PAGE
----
The reason why I'm now writing about my depression for the first time is that it has shaped how I'm dealing with this cancer and I would not be able to paint a full picture if I left out that vital detail. The taboo surrounding depression has only recently started to break down. It is still widely misunderstood and its exact cause(s) remain unclear. This chapter has given me an opportunity to be open about it and fully accept it as a part of who I am.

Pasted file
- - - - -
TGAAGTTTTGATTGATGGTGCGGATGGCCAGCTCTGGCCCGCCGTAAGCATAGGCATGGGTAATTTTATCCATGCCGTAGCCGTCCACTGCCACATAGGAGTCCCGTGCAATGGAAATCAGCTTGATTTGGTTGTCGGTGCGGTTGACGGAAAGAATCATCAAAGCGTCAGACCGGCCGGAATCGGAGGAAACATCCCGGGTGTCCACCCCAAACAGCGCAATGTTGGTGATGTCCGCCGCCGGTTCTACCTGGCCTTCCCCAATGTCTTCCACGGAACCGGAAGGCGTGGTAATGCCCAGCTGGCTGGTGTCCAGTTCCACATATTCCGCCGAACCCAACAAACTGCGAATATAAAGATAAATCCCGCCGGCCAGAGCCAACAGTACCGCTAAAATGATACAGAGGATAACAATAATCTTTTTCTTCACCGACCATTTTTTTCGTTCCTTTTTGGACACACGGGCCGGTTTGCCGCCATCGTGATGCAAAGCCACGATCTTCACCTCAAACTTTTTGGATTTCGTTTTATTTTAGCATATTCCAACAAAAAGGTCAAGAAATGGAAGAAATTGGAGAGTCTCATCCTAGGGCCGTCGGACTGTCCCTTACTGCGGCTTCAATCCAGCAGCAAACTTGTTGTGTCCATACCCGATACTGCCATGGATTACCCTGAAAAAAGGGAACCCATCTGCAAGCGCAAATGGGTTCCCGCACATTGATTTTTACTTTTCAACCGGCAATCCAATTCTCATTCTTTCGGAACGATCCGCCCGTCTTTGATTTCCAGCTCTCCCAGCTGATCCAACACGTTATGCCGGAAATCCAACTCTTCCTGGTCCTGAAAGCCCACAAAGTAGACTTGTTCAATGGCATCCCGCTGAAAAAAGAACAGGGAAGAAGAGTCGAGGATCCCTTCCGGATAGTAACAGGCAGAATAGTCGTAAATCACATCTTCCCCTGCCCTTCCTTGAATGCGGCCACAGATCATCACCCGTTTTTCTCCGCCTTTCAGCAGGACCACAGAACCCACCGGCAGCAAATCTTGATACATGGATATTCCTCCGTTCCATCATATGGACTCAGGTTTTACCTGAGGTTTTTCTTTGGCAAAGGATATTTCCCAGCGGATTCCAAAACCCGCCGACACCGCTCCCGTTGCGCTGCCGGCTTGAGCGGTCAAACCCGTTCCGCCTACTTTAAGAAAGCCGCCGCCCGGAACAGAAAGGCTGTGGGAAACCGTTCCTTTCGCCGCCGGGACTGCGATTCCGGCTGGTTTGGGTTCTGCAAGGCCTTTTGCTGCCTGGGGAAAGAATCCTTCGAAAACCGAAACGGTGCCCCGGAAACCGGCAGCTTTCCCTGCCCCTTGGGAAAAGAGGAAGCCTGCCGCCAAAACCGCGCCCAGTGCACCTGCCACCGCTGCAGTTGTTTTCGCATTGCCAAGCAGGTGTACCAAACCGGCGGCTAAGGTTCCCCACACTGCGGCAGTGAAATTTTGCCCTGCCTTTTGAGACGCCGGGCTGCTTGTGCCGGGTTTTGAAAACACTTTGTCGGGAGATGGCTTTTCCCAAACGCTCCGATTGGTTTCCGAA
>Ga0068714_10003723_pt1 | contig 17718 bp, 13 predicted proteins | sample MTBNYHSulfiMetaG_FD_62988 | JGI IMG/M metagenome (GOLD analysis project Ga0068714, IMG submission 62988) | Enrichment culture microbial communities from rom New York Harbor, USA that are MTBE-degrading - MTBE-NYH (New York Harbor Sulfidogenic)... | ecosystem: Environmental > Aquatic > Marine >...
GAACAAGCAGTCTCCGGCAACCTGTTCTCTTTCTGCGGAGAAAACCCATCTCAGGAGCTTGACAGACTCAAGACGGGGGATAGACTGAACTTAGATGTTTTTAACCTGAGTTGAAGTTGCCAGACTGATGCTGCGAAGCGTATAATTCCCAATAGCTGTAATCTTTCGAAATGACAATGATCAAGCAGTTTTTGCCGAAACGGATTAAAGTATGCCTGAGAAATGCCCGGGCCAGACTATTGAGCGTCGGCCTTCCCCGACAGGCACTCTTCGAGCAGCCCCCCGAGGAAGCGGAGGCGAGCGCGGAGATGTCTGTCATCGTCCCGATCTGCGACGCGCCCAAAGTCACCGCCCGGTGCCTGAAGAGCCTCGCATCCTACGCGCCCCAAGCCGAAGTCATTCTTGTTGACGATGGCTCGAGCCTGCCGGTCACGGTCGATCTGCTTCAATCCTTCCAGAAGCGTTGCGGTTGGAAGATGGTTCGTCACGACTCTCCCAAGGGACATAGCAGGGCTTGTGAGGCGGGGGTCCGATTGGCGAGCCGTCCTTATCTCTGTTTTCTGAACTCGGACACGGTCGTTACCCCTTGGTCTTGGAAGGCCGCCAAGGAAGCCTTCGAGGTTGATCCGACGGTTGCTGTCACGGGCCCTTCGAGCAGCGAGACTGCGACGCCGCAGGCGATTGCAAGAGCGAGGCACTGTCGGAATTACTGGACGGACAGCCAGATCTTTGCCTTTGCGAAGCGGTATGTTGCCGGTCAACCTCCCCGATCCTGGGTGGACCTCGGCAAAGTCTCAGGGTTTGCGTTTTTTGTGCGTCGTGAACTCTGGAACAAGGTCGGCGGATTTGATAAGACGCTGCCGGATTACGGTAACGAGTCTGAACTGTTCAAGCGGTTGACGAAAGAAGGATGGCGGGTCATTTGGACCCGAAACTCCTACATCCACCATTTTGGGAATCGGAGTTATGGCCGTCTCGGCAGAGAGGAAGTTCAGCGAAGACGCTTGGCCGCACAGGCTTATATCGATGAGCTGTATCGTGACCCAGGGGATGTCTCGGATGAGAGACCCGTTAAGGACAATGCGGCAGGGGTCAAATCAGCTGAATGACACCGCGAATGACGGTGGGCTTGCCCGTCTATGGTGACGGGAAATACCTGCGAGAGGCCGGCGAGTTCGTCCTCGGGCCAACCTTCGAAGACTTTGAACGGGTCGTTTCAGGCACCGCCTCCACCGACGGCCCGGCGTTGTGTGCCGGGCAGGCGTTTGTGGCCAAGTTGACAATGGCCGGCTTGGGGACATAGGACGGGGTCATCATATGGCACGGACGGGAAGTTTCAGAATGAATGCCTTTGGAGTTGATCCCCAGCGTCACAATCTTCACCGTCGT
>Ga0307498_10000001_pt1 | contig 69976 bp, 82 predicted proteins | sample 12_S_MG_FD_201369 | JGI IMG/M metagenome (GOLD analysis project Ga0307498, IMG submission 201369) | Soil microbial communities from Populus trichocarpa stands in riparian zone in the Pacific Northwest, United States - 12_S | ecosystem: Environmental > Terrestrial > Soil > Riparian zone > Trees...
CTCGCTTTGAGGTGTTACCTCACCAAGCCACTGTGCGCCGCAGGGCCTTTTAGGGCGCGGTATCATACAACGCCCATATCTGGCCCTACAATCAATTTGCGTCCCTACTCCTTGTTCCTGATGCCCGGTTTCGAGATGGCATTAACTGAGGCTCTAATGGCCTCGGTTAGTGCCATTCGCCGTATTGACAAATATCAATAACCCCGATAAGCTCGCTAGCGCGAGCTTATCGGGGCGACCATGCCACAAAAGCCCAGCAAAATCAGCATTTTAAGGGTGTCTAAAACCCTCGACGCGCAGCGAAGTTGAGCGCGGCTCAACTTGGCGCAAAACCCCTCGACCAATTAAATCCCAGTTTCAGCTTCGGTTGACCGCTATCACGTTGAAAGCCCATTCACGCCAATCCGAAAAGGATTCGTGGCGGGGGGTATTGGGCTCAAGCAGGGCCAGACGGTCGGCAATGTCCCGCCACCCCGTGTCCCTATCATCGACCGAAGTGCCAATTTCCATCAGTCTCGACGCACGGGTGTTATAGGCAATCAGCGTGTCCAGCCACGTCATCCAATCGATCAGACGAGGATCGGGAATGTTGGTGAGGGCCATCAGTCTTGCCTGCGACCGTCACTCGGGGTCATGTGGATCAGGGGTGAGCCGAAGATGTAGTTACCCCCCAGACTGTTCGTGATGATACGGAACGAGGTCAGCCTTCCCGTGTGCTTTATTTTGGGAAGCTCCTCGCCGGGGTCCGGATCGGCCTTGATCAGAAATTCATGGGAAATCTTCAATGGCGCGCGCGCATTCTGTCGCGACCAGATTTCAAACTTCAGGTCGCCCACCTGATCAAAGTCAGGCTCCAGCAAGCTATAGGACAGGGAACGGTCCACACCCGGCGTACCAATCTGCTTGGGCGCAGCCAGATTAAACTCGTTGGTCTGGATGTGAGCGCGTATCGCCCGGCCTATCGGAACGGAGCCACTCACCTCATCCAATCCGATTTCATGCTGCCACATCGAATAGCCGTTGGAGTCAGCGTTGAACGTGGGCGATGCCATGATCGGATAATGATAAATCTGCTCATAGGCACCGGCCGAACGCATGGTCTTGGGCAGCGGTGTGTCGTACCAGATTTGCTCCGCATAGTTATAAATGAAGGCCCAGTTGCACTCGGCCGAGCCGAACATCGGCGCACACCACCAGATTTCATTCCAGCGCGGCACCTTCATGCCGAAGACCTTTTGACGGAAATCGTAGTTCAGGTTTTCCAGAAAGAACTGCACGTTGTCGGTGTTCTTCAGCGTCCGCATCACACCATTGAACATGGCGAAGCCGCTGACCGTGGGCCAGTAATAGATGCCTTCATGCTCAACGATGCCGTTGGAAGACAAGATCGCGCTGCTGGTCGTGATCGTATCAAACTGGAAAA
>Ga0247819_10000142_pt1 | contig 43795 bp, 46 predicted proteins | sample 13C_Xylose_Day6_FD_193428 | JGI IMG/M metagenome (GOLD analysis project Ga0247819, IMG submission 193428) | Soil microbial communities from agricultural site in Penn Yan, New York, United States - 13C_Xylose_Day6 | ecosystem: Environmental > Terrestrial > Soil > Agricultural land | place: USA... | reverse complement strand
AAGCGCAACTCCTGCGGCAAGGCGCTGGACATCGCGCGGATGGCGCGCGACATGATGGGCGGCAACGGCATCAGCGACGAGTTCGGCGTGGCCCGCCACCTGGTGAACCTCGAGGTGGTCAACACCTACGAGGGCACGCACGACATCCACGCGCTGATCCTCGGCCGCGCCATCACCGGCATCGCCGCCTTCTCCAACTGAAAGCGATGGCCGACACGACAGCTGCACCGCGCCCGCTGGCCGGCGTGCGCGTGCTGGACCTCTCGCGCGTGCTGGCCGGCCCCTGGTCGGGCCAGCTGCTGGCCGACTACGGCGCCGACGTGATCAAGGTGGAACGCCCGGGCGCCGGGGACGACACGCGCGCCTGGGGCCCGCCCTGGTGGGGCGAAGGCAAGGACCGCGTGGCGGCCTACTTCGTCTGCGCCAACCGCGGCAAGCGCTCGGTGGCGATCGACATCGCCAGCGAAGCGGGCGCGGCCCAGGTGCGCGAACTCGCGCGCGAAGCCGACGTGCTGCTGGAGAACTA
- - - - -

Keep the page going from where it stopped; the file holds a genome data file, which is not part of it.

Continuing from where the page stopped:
All of my coping mechanisms and escapes allow me to live more in the present. My training in speed skydiving made me aware that this was how I subconsciously dealt with my depression. For speed training and competition it is important for me to be relaxed and to be present in the moment. I would use Zen techniques to clear my head and relax, allow my mind to just be, without judgement or worry and open the path to a flow state and peak performance. Skydiving in general has helped to cement these simple techniques because of the necessity of being hyper aware of the present for each skydive. The effects have been profound and lasting. Getting used to regularly quieting the negative self talking has woken me up to the possibility of a new way of being in myself. It's helped me to be aware of what is real and what is in my mind. It has taught me to be accepting, non-judgemental, and how to be more optimistic.